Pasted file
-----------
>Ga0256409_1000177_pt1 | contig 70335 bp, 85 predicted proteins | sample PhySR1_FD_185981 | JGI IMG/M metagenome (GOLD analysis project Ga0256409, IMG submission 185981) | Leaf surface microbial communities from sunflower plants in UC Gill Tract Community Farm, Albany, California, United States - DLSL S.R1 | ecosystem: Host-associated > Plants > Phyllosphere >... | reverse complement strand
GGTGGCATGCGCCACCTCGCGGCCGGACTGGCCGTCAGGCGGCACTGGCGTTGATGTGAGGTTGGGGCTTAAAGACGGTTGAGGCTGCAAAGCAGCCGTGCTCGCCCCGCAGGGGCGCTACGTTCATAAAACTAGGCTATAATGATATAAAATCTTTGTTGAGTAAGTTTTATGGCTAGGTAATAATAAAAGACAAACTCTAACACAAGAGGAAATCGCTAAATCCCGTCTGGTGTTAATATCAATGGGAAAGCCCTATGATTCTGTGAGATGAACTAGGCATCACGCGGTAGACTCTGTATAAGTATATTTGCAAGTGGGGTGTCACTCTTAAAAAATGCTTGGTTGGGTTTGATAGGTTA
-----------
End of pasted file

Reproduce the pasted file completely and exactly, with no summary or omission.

>Ga0256409_1000177_pt1 | contig 70335 bp, 85 predicted proteins | sample PhySR1_FD_185981 | JGI IMG/M metagenome (GOLD analysis project Ga0256409, IMG submission 185981) | Leaf surface microbial communities from sunflower plants in UC Gill Tract Community Farm, Albany, California, United States - DLSL S.R1 | ecosystem: Host-associated > Plants > Phyllosphere >... | reverse complement strand
GGTGGCATGCGCCACCTCGCGGCCGGACTGGCCGTCAGGCGGCACTGGCGTTGATGTGAGGTTGGGGCTTAAAGACGGTTGAGGCTGCAAAGCAGCCGTGCTCGCCCCGCAGGGGCGCTACGTTCATAAAACTAGGCTATAATGATATAAAATCTTTGTTGAGTAAGTTTTATGGCTAGGTAATAATAAAAGACAAACTCTAACACAAGAGGAAATCGCTAAATCCCGTCTGGTGTTAATATCAATGGGAAAGCCCTATGATTCTGTGAGATGAACTAGGCATCACGCGGTAGACTCTGTATAAGTATATTTGCAAGTGGGGTGTCACTCTTAAAAAATGCTTGGTTGGGTTTGATAGGTTA